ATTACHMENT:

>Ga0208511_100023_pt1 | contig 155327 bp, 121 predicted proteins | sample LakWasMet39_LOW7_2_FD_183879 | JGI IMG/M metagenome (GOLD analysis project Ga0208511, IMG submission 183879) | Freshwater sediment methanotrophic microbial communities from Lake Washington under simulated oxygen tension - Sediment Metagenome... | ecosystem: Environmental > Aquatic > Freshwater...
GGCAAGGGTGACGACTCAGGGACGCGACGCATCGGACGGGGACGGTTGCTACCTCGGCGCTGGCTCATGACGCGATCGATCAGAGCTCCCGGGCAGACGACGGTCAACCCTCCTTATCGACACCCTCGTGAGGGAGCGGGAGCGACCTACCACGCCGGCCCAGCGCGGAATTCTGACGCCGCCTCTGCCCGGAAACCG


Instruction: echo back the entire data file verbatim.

>Ga0208511_100023_pt1 | contig 155327 bp, 121 predicted proteins | sample LakWasMet39_LOW7_2_FD_183879 | JGI IMG/M metagenome (GOLD analysis project Ga0208511, IMG submission 183879) | Freshwater sediment methanotrophic microbial communities from Lake Washington under simulated oxygen tension - Sediment Metagenome... | ecosystem: Environmental > Aquatic > Freshwater...
GGCAAGGGTGACGACTCAGGGACGCGACGCATCGGACGGGGACGGTTGCTACCTCGGCGCTGGCTCATGACGCGATCGATCAGAGCTCCCGGGCAGACGACGGTCAACCCTCCTTATCGACACCCTCGTGAGGGAGCGGGAGCGACCTACCACGCCGGCCCAGCGCGGAATTCTGACGCCGCCTCTGCCCGGAAACCG